Question: I have a new puppy and intend to have her with me most of the time. How do I teach her about the car?
Answer: I consider car training to be a fairly crucial part of a dog’s integration into your life. Since dogs are pack animals, their ideal situation is to be with their humans. This is why dogs who have lives of isolation are often a little messed up psychologically. When I picked up my puppy a year ago in January, I brought along her very first harness. That 2½-hour drive was the beginning of her learning to ride in the car.
Riding in the car is the only thing I use a harness for. They’re pretty much the worst thing to teach your dog to heel on the leash, but they’re perfect for the car. When it comes to pet products, everyone is trying to get their hand in your pocket, but you do not need a specialized doggie seatbelt. All you really need is a simple harness. Find one that’s easy to get on and off.
I consider allowing your dog to ride loose in the car to be extremely irresponsible. We never hear about it, but dogs do get killed in car accidents. Your dog can get killed by the force of an airbag.
To buckle your dog in, first buckle the seatbelt. Fluffy sits in front of the lap belt. Now, you can attach the harness to the diagonal chest strap. You can use anything to affix the harness to the shoulder piece. I use a spring-loaded, aluminum carabiner, (commonly used for car keys), and it just lives on the shoulder strap for the occasion when my dog rides in the car with me. But you can use anything. I’ve used my dog’s collar to attach the harness to the seatbelt in a pinch. Tillie has never ridden in the car without being buckled in. Additionally, buckling your dog in will give you some peace of mind.
There are a few aspects to your dog’s car routine. It’s easier to start this work in the front seat with her by your side. After she learns the basics, she can transition to the backseat if that’s what you like. I think it’s fine to give your dog something to chew on in the car as she becomes accustomed to the car routine. Teach Fluffy now to keep her mitts off the armrest or the windowsill.
Again, this is easier to teach with her sitting next to you in the front seat. Another firm rule is no barking in the car. This took me awhile to teach my dog, especially at drive-through windows. In the beginning of this training, keep a dialogue going with your dog. Dogs are generally listening to us all the time, and they become accustomed to the nuances of our tone.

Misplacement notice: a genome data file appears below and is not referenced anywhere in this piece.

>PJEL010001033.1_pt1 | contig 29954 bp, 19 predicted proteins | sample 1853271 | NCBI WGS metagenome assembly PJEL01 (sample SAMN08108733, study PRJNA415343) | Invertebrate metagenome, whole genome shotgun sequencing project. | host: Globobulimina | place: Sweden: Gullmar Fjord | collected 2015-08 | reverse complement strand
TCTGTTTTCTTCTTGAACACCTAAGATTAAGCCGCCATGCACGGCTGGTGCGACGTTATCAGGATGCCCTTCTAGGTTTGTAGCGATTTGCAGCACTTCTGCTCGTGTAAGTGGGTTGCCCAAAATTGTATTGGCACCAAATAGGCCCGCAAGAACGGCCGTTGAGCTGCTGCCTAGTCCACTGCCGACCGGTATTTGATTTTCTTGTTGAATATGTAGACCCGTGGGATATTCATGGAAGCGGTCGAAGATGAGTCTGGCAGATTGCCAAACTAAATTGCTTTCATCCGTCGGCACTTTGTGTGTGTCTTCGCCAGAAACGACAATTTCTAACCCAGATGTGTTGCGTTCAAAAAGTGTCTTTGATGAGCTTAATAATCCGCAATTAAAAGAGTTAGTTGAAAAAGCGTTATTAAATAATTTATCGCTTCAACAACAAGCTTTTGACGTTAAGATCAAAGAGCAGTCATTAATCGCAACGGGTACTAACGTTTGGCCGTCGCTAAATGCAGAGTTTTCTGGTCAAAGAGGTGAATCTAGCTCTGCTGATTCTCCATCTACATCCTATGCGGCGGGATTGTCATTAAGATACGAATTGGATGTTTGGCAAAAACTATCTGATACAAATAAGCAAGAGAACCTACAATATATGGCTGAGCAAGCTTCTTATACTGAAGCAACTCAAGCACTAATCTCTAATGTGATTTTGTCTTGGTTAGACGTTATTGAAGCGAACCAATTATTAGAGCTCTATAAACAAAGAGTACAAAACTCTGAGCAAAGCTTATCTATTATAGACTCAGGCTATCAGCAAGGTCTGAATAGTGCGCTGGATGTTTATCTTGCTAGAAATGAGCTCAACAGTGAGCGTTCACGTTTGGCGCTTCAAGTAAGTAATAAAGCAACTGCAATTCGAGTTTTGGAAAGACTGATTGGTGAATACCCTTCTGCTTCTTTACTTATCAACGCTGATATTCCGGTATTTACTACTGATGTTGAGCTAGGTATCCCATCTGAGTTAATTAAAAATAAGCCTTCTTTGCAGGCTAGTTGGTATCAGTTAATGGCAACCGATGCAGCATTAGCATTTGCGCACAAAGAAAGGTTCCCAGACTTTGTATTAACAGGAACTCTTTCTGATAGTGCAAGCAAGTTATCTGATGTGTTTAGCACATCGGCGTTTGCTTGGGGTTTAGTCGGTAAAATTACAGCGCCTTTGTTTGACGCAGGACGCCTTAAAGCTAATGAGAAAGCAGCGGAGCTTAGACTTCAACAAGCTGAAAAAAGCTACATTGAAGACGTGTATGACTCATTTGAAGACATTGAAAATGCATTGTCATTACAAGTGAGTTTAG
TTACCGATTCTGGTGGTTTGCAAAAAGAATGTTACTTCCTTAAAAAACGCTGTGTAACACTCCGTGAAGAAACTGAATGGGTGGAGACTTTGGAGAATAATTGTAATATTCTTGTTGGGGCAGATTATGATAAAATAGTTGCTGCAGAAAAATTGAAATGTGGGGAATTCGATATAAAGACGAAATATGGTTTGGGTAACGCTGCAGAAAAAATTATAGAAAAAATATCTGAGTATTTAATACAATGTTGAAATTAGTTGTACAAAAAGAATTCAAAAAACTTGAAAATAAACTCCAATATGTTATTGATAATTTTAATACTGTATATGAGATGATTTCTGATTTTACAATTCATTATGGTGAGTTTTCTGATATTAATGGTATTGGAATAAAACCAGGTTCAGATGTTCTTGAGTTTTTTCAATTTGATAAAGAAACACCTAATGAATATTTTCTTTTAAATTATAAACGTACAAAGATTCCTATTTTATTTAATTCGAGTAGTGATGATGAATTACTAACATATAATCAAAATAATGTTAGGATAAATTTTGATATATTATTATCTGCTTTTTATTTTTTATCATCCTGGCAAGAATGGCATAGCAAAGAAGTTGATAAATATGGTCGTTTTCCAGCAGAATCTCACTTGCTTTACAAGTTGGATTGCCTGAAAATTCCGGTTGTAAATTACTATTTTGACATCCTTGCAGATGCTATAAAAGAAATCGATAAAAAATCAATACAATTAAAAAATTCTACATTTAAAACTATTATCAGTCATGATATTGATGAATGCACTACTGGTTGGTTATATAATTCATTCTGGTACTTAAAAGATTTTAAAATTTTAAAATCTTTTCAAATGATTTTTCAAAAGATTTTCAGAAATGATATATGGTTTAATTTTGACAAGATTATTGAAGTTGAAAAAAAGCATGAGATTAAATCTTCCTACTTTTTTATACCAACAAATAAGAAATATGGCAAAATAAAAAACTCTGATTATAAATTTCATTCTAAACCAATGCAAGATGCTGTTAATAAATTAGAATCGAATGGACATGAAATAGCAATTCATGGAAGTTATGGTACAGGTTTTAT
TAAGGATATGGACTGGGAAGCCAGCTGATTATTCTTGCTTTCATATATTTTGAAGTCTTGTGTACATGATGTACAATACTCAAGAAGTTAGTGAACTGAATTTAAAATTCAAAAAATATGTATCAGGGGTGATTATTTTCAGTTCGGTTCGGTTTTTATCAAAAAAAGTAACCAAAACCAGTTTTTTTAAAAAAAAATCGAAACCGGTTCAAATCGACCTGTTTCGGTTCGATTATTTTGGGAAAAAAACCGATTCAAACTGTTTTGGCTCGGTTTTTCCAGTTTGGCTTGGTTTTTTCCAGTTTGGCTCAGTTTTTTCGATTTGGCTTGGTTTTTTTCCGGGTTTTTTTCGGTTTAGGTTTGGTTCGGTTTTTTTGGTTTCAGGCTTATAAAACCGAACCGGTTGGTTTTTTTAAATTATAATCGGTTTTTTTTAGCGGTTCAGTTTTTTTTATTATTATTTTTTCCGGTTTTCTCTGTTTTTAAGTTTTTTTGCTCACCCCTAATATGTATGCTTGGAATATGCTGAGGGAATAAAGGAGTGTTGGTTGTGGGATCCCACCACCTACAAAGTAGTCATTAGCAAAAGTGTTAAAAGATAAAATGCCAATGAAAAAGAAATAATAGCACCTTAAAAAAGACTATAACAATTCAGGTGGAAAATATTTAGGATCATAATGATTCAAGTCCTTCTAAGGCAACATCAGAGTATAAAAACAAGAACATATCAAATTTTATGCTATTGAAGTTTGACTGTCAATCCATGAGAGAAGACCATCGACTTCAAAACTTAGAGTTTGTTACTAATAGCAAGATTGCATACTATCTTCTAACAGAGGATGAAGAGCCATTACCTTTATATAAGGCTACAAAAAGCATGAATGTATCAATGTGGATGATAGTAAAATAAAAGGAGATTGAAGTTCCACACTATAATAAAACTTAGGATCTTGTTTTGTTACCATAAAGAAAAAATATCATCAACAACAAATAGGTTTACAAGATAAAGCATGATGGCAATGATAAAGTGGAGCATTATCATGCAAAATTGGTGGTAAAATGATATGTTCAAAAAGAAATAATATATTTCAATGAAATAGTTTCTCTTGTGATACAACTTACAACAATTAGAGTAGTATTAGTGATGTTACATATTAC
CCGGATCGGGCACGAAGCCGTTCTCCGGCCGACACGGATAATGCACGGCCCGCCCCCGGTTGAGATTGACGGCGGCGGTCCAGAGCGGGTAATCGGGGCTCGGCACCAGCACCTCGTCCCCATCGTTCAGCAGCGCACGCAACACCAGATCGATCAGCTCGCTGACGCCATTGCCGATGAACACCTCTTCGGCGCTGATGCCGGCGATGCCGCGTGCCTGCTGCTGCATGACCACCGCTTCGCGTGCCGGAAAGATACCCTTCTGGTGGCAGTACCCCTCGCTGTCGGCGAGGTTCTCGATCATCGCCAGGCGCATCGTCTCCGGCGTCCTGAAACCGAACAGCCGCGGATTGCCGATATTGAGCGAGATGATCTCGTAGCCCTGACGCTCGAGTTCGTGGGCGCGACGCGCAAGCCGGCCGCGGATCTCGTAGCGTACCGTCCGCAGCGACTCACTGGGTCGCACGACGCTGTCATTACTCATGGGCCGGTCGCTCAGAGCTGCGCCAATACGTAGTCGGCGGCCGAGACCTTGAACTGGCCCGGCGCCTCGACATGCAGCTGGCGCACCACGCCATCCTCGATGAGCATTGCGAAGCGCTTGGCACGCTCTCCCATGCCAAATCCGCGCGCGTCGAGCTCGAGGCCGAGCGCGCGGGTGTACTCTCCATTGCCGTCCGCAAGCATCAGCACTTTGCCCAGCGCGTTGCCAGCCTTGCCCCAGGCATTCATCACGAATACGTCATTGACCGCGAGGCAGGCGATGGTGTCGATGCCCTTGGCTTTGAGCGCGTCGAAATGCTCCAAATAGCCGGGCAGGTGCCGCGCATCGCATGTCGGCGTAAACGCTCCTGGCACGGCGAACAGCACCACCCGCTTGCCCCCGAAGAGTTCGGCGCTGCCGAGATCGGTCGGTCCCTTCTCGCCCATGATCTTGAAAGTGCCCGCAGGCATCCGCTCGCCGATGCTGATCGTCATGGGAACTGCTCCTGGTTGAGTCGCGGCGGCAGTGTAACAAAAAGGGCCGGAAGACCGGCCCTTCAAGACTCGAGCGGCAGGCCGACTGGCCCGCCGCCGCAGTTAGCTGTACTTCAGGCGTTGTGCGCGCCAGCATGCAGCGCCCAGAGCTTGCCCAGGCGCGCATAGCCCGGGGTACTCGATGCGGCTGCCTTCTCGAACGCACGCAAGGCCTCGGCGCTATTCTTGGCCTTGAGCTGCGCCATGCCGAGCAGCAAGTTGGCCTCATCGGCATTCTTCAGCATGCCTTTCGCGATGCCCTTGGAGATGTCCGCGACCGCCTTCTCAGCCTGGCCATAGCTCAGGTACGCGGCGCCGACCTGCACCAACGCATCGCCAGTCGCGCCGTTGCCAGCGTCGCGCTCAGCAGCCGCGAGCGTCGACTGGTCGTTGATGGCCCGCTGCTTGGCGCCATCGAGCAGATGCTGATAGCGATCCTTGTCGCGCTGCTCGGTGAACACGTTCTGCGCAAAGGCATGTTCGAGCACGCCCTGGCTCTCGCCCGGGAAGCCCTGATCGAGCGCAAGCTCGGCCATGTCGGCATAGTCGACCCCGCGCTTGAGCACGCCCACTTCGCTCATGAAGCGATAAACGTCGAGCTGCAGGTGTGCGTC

So, for example, as we approach the drive-through window, before my dog has a chance to react, I’m softly praising her. When and if she has a reaction to the drive-through person, she gets corrected with “no.” If Fluffy continues to bark in a scenario like this, try putting your hand on her as you say something like “stop it.” If she stops, great. Start praising her again.
If your dog doesn’t stop barking after you put your hand on her, grab her behind the neck as you again say “no!” Few dogs will continue to bark after that. Of course once your pup stops the commotion, you must immediately start praising her. Ultimately, she will figure out what it is that you want because dogs figure out patterns.
Lastly I suggest teaching Fluffy to not get into or out of the car without hearing you say “OK.” Jumping into or out of the car without some sort of decorum can create problems. Have Fluffy “wait,” then you can release her with “OK.” She’ll learn to wait for the cue if you stick to this protocol. If your puppy is little, to get into the car, she can jump onto the floorboard and then into the seat. It’s basically a two-step process.